Posted on 02/03/2016 at 12:00 AM by Sadye Scott-Hainchek
Alison Stuart became a writer by accident. Sort of.
As a teen, she wrote historical novels — her love of which was nurtured by her father, who read such books as The King’s General to the Stuart kids on Sunday afternoons. But later, though, she found it tough to write when school, work, and children demanded much of her energy.
So it wasn’t until her husband wrongly talked her into taking a ski slope that didn’t seem “too steep” — resulting in Stuart dislocating her shoulder — that she had a long stretch of uninterrupted time to write.
The story she worked on for the rest of that vacation turned out to be a gateway drug. She has now published seven full-length historical romances and a collection of her short stories. (Another novel, Exile’s Return, is available for preorder and will be officially released Feb. 15.)
Stuart told us more about her passion for writing in general and the English Civil War in particular in an interview just before she left for vacation. Here’s hoping she ignored hubby’s advice this time ...
SADYE: So what happened to the book you began after the ski accident?
ALISON: The story I started writing had been knocking for a very long time. I finished it and entered it in a couple of contests — the Romance Writers of Australia contest where it was runner up, and the Catherine Cookson Fiction Prize (where it was) shortlisted.
I foolishly thought publication was assured, but many rewrites later, it finally became By The Sword and was first published in 2007, 15 years after that ski accident! It was revised and re-released last year as the first book in my Guardians of the Crown series.
SADYE: A few years later, you had the chance to spend three years in Singapore away from your day job, thanks to your husband’s work. Did your writing benefit?
ALISON: Before Singapore I had been, like many writers, a lone wolf. Falling in with the ANZA Writers’ Group was the best thing that happened to me.
We were all very different, but in my short time with them we produced two anthologies of short stories (in the days before indie publishing and ebooks!). I gained so much confidence from working with them — and learned to write short stories.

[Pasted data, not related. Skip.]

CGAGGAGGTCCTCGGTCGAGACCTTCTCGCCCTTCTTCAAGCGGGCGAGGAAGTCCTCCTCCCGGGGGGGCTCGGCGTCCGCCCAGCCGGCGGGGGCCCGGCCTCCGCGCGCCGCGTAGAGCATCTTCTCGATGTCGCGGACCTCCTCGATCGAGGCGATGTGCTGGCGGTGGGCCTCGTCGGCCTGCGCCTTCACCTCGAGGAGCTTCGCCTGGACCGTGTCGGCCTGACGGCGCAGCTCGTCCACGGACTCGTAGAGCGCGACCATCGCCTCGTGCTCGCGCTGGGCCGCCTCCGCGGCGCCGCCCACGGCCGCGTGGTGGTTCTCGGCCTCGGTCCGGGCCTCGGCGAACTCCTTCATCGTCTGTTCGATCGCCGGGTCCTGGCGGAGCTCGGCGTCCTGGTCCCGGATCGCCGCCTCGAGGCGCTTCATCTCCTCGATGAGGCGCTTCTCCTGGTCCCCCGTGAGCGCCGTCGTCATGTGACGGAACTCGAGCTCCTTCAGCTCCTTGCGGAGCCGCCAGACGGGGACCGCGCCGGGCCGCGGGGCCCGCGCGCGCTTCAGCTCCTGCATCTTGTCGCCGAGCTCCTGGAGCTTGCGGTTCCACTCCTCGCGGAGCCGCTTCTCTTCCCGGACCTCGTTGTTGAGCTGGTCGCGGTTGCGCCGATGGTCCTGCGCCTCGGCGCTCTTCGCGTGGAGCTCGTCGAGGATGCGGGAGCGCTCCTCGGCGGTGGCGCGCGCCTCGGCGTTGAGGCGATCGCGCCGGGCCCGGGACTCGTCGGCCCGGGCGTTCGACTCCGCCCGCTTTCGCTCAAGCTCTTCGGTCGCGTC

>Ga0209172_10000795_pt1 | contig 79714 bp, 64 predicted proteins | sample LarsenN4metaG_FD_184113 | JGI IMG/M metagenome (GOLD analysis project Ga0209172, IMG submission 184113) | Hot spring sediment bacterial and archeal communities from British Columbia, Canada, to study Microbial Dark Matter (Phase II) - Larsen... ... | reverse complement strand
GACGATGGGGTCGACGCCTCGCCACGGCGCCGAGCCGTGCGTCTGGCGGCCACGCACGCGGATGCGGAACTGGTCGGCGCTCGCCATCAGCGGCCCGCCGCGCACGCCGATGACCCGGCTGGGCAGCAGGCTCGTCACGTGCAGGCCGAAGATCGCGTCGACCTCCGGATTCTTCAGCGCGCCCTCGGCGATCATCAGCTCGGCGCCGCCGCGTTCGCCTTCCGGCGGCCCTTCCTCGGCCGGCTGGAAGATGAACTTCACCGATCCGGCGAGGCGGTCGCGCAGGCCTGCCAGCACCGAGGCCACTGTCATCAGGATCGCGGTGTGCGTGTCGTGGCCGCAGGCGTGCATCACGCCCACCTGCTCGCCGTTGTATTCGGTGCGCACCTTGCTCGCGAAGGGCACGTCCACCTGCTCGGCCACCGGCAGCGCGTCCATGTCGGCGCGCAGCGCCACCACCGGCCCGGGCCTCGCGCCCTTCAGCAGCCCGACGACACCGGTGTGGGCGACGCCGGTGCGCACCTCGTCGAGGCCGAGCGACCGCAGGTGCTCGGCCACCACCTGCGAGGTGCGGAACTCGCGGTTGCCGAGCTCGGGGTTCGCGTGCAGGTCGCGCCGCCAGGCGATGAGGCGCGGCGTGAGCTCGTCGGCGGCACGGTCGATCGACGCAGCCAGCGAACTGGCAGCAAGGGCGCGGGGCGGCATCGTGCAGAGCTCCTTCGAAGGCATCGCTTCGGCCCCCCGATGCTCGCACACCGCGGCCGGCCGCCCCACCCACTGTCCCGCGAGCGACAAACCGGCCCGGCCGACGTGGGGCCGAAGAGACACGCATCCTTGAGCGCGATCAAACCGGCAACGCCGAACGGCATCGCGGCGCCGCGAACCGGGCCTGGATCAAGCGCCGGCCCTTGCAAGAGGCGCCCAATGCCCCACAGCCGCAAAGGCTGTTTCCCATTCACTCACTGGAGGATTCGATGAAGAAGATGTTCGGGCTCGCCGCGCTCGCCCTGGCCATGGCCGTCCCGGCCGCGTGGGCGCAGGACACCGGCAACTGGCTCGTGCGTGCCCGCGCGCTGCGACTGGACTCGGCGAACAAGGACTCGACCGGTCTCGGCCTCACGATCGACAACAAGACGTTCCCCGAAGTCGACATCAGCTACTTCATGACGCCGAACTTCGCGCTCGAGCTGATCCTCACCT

Once home, it took me a while to find another group, but I have found my tribe. And to be honest, I don’t think I could do what I do without the support of that bunch of fellow writers! I think back to 1992 (the year of her ski accident) and realize how much I didn’t know about the craft of writing. We are always learning!
One caveat — you do have to choose a writing group carefully. The wrong mix of personalities can destroy as much as it can enhance.
SADYE: What’s your favorite part about writing historical fiction?
ALISON: I can’t imagine myself doing anything else. My father introduced me to a love of history from a very early age, and re-imagining my historical worlds is the thing I love to do best (and possibly the biggest challenge).
It’s not just about taking a bunch of characters and plonking them onto a stage set, you have to give them a real world to move and interact with. I love it!
SADYE: Many are saying that the 17th century is the next hot historical period. Any theories as to why?
ALISON: I love the fact that e-publishing in particular has started to introduce readers to a world outside Mr. Darcy and his ilk, and the 17th century is just waiting for readers to fall in love with it.
Politically there is war, social upheaval, social reform, kings being executed, incredible wealth, incredible poverty, scientific advances, art, music — and men in bucket-top boots, lace collars and big hats with feathers!
SADYE: Who is your favorite historical figure and why?
ALISON: I am totally, completely besotted with Sir Thomas Fairfax, an infatuation that goes back to Rosemary Sutcliff’s wonderful YA story Rider of the White Horse.
He is probably the most overlooked figure in the English Civil War era — Cromwell this and Cromwell that. In fact it was Sir Thomas Fairfax who established the New Model Army and led it until his resignation in 1650.
(He was) a man of great humility and integrity who wouldn’t sacrifice his principles to sit on the king’s trial. He must have been possessed of that quiet confidence of command that meant that the men who served under him would have followed him to hell. That kind of leader is one in a million.
In his spare time he wrote bad poetry and grew roses. He was also tall, dark and handsome — well, handsome-ish.
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Categories: Author Interview